I've always eaten Szechuwan or Cantonese "authentic" food because of my dad. It was never "gwai lo" Chinese for us, and I have always (ALWAYS!!!) turned my nose up (yep, I'm a snob and damn proud of it!) at Ho Lee Chow (now out of business on Davenport!!!!) or food court Chinese. Unless it's been in Markham, where it's heavenly. I learned how to cross the street "Stan Style" in Chinatown. It involves sticking out your arm like you're at a crosswalk, and walking. No, there isn't a crosswalk, but like my friend Saul says, "If you go, they have to stop."
In theory this works, and thus far in practice as well.
We have driven from Yonge/Steeles (AKA Home) to Finch/Weston Road for a hamburger. (Really only relevant for Torontonians, and even then, most wouldn't know how far that is. Trust me, it's far to go for a hamburger.) We have gone from Home to Knob Hill (R.I.P.) at #7/Woodbine because mushrooms were on sale. Now some of you might better understand why I go to T&T in Thornhill or Trader Joe's in the U.S.!
One major thing that I have to give my dad props for was his analysis of Wal-mart. When they announced they were coming to Canada, he said that they come to a city/town, set up outside of the city centre and one-by-one the local shops go out of business. I argued with him (as I was much more conservative/pro-unfettered capitalism and consumerism) and told him how wrong he was.
He was right.
I was wrong.
Wal-mart sucks ass.
I have "kitchen talents" because of my father. He would do one of two things. The usual was to take what was around in the fridge, pantry and freezer and make something. This "something" was usually good, rarely bad ands sometimes GREAT!!! But he never remembered how he made it, so subsequent attempts to recreate it would usually far short. Or, the second, was to find a recipe and make it. He wouldn't always follow the recipe, and the deviations would often result in HEAVEN!!! Refer to the first one for what would often happen when he tried to recreate them.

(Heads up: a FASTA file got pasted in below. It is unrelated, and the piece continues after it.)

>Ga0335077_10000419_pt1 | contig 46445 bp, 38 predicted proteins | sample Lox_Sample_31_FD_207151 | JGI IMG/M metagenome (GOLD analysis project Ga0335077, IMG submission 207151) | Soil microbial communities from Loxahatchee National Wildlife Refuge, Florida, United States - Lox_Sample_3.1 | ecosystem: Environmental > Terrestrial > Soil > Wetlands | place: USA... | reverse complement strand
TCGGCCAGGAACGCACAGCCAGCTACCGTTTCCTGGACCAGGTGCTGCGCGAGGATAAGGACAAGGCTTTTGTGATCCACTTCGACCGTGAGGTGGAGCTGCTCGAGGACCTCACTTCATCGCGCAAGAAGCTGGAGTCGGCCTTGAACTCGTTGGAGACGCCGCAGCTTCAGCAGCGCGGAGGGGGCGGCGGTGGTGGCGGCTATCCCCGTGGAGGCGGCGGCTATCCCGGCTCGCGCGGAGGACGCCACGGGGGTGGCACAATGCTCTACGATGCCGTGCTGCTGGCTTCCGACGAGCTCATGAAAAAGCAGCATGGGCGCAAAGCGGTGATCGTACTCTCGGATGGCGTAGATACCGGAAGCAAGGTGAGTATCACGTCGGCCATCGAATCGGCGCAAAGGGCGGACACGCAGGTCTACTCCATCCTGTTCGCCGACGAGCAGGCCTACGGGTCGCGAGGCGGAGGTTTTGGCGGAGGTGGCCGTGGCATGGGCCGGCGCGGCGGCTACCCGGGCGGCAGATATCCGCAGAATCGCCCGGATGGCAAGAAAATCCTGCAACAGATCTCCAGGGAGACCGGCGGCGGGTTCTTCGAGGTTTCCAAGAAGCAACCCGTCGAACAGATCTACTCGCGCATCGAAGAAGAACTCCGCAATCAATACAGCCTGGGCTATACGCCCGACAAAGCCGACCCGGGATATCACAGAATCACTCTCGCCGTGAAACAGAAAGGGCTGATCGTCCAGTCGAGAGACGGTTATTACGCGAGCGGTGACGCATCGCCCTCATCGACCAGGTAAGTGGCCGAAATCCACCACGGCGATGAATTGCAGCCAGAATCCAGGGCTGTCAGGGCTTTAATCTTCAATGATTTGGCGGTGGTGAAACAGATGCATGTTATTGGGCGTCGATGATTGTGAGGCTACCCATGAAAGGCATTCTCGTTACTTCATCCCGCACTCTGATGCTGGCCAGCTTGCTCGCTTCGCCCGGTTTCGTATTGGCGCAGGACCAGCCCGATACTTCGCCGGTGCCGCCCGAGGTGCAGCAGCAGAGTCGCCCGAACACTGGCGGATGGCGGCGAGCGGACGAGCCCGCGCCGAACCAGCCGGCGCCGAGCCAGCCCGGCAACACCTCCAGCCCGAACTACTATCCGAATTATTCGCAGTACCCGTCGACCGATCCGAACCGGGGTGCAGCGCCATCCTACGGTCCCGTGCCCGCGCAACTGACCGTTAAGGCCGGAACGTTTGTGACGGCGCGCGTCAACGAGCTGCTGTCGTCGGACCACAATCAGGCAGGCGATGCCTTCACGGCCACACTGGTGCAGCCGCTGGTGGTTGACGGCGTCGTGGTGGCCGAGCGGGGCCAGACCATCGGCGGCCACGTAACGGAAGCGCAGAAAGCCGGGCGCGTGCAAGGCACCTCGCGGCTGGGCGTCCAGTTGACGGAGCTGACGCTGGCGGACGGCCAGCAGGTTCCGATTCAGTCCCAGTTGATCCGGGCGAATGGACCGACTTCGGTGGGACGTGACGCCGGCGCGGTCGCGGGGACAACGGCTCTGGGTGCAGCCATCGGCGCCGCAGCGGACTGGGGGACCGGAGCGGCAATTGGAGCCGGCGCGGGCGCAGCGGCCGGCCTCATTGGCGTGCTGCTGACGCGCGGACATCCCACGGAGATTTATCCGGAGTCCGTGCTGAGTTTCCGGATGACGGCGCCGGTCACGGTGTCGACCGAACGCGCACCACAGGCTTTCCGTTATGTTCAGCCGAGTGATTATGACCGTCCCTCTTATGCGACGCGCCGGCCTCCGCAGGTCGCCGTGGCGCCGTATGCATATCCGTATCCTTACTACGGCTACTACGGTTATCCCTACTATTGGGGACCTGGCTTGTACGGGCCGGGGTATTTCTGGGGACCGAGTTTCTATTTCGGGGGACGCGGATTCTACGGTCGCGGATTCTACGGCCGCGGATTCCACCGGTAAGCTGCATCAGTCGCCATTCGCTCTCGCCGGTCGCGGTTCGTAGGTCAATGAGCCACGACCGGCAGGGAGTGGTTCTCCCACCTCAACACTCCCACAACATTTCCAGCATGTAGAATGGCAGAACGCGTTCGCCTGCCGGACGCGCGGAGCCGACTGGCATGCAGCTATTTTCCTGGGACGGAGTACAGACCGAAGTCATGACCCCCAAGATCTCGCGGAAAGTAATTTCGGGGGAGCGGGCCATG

I'm not so good at following recipes, but thanks to Jodi getting on my case about it, I now try to write stuff down when I'm creating things, or what changes I've made to a recipe, that in theory I'm following.
These are things that I would consider to be mainly positives.
Ah, the other side.
My father is a quiet, conservative man who has watched the past twenty years sorta pass by. In the early 90s, he was working at Pascal Furniture, selling....furniture. They went out of business, and he was suddenly out of work. He worked at a few places for a couple more years, but the momentum/way of life that he had when at Pascal - the routine, the people, getting out of the house - was gone.
He started watching "The Fresh Prince of Bel Air", "Family Matters" and "Oprah", and spent more time on the couch or in "his" chair, than anywhere else. He had dealt with physical issues - his back, hips and legs - for a few years, and this started to get worse. In large part probably owing to his not being overly active, but his diet being that of an active man, his weight didn't help, as he began to be less able to get up and go, and do things.
For a man who could do the "muscle dance" (I can do it. In fact, pretty much anyone with a bicep can do it. Ask me, and I'll show you how!), who painted/wallpapered the whole house, did the hardwood floors when the carpet was torn up (I helped!), and any manner of other super duper handy things, it's hard not to be able to do what you once could.
The work room has gone "dark" as the handy items don't get used any more.
My dad and I agree on less and less as we both get older. I suppose it's natural/normal, but I also think it's part and parcel of who he is, as to who I am.